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    2. No, not ALL. Some are murderers.

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  4. The more things change...
    It seems that we really are a slow learning species. And greed and capitalism are an ugly mixture.

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    1. Yeah. I'm fine with a market economy with a LOT of regulation and all costs accounted for.

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  5. So, in other words... it isn't the things we WORRY about in our frequent bouts of insomnia that we NEED to worry about. It's the things that go under our radar. Thanks. That helps my sleep problems SO much.

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    1. Here's another one: ovarian cancer has no symptoms. You have any symptoms?

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  6. You really should consider a second career as a guest history lecturer for otherwise bored out of their minds high schoolers.

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    1. Honestly, I think I would have had a blast as a teacher, and it never once occurred to me as a possibility.

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  7. I could have gained weight from breathing those cookie vapors. Sounds like a little slice of heaven to me.

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    1. I would love to have seen it from a distance. I can't think rum. I always think cookies.

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  8. My two younger kids live in an area that has two bakeries fairly close by, so they smell biscuits (cookies) or savoury pastries almost every day depending on which way the wind is blowing. I'd never heard of the molasses disaster until now.

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    1. We live around the corner from a donut bakery and a coffee roaster. I can gain wait before I even get out of bed.

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    2. There used to be a bakery along the highway (at the edge of Wichita) that greeted our quivering nostrils during our frequent trips to Wichita. That delicious fragrance has been missing for about 40-50 years, now, more's the pity.

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    1. Hot molasses (such as was in the tank) is not slow. The whole saying is "As slow as molasses in January" since, historically, January has been a cold month in the northern hemisphere.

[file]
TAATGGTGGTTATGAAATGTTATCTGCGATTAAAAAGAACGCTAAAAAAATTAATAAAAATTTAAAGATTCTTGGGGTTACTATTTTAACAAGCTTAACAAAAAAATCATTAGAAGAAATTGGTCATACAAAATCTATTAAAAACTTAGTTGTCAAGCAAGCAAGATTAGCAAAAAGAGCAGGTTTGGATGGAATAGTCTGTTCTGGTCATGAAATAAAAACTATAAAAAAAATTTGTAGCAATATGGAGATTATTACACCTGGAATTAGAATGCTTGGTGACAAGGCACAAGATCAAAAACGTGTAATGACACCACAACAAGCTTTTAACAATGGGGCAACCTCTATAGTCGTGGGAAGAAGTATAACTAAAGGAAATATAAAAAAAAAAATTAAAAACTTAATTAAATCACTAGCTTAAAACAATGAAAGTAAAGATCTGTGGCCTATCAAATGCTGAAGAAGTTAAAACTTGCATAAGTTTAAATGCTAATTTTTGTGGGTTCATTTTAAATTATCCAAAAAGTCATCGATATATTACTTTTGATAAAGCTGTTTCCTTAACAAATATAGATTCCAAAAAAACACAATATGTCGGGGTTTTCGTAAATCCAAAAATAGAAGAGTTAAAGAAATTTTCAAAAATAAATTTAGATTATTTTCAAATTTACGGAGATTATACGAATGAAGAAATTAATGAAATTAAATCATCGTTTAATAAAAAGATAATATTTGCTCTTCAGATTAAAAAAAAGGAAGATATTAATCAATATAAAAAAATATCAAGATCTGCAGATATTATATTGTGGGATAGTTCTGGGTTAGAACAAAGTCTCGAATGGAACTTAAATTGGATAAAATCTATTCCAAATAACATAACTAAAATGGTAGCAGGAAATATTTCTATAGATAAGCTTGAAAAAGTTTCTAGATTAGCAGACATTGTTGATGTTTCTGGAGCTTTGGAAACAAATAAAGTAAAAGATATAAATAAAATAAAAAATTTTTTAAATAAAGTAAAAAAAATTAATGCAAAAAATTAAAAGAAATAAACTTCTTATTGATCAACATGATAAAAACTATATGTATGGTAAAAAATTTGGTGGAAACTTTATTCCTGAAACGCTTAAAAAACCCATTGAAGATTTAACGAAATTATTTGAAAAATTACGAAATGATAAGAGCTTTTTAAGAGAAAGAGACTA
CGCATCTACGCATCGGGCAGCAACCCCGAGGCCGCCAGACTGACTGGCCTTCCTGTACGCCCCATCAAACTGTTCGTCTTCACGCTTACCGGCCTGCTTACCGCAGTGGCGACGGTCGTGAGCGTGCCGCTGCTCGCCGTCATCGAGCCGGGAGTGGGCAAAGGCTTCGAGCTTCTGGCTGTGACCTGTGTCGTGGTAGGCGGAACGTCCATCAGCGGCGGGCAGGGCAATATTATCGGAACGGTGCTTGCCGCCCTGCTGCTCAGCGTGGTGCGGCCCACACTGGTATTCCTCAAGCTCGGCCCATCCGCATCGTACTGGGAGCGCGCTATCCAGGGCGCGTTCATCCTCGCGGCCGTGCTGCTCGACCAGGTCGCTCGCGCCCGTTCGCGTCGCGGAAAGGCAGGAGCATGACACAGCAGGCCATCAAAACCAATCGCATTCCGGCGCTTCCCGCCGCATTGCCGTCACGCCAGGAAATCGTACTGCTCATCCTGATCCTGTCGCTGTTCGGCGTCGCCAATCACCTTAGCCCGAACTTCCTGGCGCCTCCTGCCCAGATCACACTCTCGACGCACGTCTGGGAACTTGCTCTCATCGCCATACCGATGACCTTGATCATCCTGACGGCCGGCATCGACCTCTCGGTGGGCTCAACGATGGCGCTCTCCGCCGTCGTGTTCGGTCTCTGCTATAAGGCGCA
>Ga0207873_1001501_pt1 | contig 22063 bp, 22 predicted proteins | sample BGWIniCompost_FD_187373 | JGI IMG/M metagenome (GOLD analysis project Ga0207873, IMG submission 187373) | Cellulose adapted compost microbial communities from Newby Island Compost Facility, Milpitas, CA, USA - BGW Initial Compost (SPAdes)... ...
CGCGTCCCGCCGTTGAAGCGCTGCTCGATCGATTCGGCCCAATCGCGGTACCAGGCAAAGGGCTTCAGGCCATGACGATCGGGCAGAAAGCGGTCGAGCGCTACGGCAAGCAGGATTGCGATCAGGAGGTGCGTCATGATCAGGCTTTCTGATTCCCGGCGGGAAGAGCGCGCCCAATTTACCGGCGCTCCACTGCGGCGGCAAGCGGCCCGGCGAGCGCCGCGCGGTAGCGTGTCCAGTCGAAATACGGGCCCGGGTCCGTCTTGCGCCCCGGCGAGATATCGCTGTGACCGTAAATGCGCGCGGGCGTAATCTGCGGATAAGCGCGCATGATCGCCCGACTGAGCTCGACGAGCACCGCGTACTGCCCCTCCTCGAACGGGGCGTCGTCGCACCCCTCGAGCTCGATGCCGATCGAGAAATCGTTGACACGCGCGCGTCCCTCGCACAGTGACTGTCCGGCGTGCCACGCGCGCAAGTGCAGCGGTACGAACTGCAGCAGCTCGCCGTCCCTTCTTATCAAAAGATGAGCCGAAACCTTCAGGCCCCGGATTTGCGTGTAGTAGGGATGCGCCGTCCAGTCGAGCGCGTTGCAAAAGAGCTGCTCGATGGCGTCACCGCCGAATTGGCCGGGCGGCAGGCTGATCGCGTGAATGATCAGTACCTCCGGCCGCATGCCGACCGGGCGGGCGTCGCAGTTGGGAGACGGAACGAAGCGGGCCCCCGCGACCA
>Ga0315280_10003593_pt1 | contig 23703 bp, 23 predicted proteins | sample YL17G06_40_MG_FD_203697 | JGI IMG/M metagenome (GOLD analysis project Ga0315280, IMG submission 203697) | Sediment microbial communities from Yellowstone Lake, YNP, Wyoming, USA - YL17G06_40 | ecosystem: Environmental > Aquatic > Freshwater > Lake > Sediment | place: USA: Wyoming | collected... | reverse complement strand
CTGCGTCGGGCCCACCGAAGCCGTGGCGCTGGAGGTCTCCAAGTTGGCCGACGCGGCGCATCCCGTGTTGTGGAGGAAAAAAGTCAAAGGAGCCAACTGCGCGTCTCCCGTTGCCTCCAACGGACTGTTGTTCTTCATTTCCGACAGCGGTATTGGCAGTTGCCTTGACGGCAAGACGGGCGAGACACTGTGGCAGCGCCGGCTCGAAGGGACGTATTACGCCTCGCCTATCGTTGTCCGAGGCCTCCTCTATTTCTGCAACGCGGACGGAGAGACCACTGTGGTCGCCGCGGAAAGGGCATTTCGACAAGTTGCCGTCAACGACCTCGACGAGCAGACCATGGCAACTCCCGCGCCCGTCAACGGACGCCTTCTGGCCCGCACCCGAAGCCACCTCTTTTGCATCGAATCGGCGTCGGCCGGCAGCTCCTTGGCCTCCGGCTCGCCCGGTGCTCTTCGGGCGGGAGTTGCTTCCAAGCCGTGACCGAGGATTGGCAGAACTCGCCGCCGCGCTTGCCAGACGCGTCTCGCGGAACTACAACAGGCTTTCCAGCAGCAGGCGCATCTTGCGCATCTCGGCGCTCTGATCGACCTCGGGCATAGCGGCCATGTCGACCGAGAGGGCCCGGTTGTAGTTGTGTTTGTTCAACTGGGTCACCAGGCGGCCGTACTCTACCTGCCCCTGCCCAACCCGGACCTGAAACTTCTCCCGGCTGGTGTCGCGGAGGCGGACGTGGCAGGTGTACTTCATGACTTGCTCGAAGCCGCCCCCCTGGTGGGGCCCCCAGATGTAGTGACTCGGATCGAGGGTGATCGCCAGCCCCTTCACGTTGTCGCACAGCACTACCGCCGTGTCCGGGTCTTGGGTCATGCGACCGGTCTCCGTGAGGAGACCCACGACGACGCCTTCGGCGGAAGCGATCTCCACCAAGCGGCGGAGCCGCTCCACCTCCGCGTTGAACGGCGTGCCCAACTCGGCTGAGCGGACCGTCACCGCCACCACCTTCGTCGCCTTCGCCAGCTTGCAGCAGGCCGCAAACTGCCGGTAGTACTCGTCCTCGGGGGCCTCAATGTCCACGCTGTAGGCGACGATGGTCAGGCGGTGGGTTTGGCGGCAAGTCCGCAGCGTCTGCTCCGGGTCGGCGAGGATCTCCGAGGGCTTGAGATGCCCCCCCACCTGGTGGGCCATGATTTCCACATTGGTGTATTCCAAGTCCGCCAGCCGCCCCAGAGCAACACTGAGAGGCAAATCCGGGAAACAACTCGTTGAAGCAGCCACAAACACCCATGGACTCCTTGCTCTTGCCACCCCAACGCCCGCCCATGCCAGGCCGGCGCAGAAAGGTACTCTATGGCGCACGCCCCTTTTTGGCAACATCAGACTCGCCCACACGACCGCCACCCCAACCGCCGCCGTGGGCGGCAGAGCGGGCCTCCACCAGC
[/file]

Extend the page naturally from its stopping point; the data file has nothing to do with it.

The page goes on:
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    2. Which reminds me, irrelevantly, that "happy as a clam" is short for "happy as a clam at high tide."

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  10. Thanks for the reminder that I should stock up on peanut butter. Yes, it is difficult to determine what would be worse...being caught in 2020 rioting or drowning in Molasses.

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    1. I think you're better off with the rioting, which for the most part has not been real rioty. And you can never go wrong with peanut butter.

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  11. تعتبر شركة الدرع المثالي من افضل شركات الخدمات فى المملكة العربية السعودية حيث تقدم الشركة العديد من الخدمات مثل كونها افضل شركة تنظيف بالرياض خدمة التنظيف تعتبر من افضل خدمات التى يحتاجها المواطن السعودي فى الفترة الحالية بسبب انتشار فيروس كورونا لذلك الشركة تقدم خدمة التنظيف فى مناطق متعددة مثل شركة تنظيف بالقصيم وايضا تقدم خدمة التنظيف فى شركة تنظيف بالدمام بالاضافة الى شركة تنظيف بجدة خدمة التنظيف تاتي مع التعقيم ولكن فى الفترة الاخير بدءت شركة الدرع المثالي فى تقديم خدمات تعقيم وبالاخص ضد فيروس كورونا فى مناطق متعددة مثل شركة تعقيم بالرياض وايضا شركة تعقيم بالقصيم وفى كلا من شركة تعقيم بالدمام و شركة تعقيم بجدة ومن الخدمات الذهبية التى تقدمها الشركة هي خدمة غسيل سيارات متنقل تعتبر من اكثر الخدمات التى يحتاجها كل مواطن لكثرة استخدام السيارات الخاصة فى التنقل وعدم استخدام المواصلات العامة .

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  12. شركة تنظيف منازل بالرياض بأفضل المنظفات والمطهرات وارخص الاسعار مقابل شركات التنظيف الأخرى خصم على جميع خدمات شركة تنظيف منازل بالرياض خدمات الشركة
    شركة تنظيف شقق بالرياض
    شركة تنظيف خزانات بالرياض
    شركة تنظيف كنب بالرياض
    شركة تنظيف منازل بالرياض
    شركة تنظيف بالرياض
    شركة تنظيف منازل بالرياض
    شركة تنظيف سجاد بالرياض